Issue 07 T.O.C. – Understanding David Pye’s “Workmanship of Risk”

This is part of a blog series which reveals the table of contents of upcoming Issue Seven. As always, we’ll be discussing one article per weekday in order to give you a taste of what is come.

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Understanding David Pye’s “Workmanship of Risk”

Joshua A. Klein 

Have you read David Pye’s classic book, The Nature and Art of Workmanship? If so, you’re in the minority among those woodworkers who express a strong opinion of this seminal work. Many have heard of Pye’s concept of “Workmanship of Risk,” and often hold marked views of the concept (either positive and negative) based on secondhand opinions rather than personal reflection on his actual arguments. Pye’s philosophical explorations into the nature of craft seem even more relevant today than they did when the book was first published over 50 years ago, as tremendous advancements in woodworking tool technology (CNC machines, Bluetooth-equipped saws) have found their way into many hobbyists’ shops.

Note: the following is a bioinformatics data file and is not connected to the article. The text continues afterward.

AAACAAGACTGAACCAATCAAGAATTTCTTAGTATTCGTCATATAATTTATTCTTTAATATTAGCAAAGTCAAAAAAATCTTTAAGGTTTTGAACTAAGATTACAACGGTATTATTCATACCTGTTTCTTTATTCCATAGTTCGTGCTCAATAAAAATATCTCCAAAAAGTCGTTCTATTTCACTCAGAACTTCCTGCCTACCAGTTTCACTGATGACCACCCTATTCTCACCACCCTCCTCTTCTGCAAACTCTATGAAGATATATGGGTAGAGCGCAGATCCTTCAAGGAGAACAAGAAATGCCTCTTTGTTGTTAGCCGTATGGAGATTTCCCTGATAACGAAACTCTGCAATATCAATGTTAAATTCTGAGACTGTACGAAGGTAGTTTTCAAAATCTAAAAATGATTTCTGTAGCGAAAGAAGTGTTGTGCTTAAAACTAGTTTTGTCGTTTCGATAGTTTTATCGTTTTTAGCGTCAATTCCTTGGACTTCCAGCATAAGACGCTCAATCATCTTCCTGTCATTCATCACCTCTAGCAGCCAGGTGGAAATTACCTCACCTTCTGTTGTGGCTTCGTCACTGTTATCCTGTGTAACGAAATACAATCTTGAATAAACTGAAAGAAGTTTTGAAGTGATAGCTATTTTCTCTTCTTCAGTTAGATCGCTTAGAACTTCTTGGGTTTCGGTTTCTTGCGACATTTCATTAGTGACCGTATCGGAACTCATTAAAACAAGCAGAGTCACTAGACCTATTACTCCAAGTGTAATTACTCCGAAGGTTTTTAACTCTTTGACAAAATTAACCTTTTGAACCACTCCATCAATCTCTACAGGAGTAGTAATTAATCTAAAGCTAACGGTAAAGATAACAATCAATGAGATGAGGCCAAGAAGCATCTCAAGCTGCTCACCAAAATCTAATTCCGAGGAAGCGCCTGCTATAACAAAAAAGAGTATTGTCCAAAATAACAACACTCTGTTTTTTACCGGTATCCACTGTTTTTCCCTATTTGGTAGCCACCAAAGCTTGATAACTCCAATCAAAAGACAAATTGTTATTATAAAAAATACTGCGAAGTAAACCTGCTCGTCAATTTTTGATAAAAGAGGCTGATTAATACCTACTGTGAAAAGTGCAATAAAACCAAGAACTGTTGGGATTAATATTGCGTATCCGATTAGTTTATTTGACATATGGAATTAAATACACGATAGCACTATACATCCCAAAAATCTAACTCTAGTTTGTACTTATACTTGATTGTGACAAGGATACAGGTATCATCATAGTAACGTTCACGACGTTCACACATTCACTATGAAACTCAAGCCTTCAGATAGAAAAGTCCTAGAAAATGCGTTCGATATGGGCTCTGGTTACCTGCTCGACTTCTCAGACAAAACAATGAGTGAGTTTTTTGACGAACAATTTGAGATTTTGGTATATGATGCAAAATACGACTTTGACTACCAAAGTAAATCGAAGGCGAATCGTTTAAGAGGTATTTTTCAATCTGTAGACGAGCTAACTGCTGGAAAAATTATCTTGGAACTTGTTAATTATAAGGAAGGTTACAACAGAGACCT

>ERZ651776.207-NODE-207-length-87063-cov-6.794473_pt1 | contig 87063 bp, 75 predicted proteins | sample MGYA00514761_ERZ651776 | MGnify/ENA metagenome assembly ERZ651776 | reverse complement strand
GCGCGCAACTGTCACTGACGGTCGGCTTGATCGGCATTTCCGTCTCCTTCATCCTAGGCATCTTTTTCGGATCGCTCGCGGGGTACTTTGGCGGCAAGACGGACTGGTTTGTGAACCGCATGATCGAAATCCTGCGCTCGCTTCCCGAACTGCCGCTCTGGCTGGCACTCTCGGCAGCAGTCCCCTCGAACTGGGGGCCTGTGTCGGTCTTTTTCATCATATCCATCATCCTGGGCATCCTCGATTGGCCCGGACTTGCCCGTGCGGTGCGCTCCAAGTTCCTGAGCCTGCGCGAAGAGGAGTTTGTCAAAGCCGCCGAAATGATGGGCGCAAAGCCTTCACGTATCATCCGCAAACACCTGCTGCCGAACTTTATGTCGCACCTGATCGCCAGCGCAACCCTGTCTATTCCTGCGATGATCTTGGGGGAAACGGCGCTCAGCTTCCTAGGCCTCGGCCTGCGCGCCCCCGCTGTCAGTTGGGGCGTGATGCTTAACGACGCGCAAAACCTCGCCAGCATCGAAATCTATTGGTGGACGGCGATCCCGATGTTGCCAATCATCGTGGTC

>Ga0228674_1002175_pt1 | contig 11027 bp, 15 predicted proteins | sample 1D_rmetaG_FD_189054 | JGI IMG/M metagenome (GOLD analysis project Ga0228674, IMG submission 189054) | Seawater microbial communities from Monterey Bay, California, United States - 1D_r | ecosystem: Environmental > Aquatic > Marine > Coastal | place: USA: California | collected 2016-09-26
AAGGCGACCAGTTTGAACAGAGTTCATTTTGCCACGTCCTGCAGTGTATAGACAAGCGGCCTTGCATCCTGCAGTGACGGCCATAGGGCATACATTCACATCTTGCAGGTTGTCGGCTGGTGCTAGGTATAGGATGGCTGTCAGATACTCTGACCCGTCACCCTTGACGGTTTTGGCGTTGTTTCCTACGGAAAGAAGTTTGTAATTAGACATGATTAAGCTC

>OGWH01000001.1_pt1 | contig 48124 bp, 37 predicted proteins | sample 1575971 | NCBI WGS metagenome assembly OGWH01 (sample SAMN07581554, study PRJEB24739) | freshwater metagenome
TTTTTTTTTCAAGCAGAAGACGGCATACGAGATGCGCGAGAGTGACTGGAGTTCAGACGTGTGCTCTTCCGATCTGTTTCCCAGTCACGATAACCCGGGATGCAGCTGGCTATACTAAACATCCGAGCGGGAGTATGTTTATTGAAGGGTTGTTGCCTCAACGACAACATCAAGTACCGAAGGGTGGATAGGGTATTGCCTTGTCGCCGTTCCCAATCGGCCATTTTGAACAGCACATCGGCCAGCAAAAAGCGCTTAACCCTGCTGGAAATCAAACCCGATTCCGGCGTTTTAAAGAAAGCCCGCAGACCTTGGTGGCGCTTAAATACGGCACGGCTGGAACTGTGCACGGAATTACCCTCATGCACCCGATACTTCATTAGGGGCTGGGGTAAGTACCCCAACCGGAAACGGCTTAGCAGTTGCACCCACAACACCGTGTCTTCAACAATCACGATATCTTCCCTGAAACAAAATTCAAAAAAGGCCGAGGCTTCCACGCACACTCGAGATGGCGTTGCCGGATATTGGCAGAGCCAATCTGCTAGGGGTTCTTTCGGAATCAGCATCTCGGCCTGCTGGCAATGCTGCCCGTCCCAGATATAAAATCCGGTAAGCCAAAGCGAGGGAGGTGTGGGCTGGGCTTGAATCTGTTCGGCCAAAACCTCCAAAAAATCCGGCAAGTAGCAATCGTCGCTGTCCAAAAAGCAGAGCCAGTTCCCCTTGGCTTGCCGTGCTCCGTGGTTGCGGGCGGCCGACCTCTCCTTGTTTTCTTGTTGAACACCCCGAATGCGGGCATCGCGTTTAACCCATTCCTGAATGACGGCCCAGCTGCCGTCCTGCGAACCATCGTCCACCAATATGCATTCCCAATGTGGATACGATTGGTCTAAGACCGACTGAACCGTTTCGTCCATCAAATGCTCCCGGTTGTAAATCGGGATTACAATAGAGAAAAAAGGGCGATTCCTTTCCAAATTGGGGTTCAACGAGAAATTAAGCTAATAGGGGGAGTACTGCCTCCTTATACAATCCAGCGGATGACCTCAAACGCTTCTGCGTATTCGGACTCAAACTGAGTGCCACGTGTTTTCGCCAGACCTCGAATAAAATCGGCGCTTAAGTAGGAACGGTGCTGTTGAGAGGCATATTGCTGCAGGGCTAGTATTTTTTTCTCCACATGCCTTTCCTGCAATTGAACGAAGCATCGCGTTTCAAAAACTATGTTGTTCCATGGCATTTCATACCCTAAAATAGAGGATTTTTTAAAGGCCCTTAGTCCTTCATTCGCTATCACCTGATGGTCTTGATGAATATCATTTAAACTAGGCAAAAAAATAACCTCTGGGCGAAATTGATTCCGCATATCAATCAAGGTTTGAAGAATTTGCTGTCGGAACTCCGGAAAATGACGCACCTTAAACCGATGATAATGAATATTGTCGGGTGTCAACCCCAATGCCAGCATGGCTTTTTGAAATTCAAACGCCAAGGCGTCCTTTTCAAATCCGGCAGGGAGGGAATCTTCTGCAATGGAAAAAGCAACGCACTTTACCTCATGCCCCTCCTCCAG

Author Joshua Klein takes a fresh look at this classic book in an effort to get to the heart of Pye’s arguments, and shows how the concepts of “risk” and “certainty” can inform and inspire our approach to the craft in reflection of the natural world. Himself a “hybrid” woodworker who developed several ingenious jigs for carving, Pye did not shy away from machines in his shop but sought to define their use within a proper context. His work is not an us-versus-them, hand-tool/power-tool dichotomy, but a thoughtful look at what has made artisans tick, from ancient times to today.

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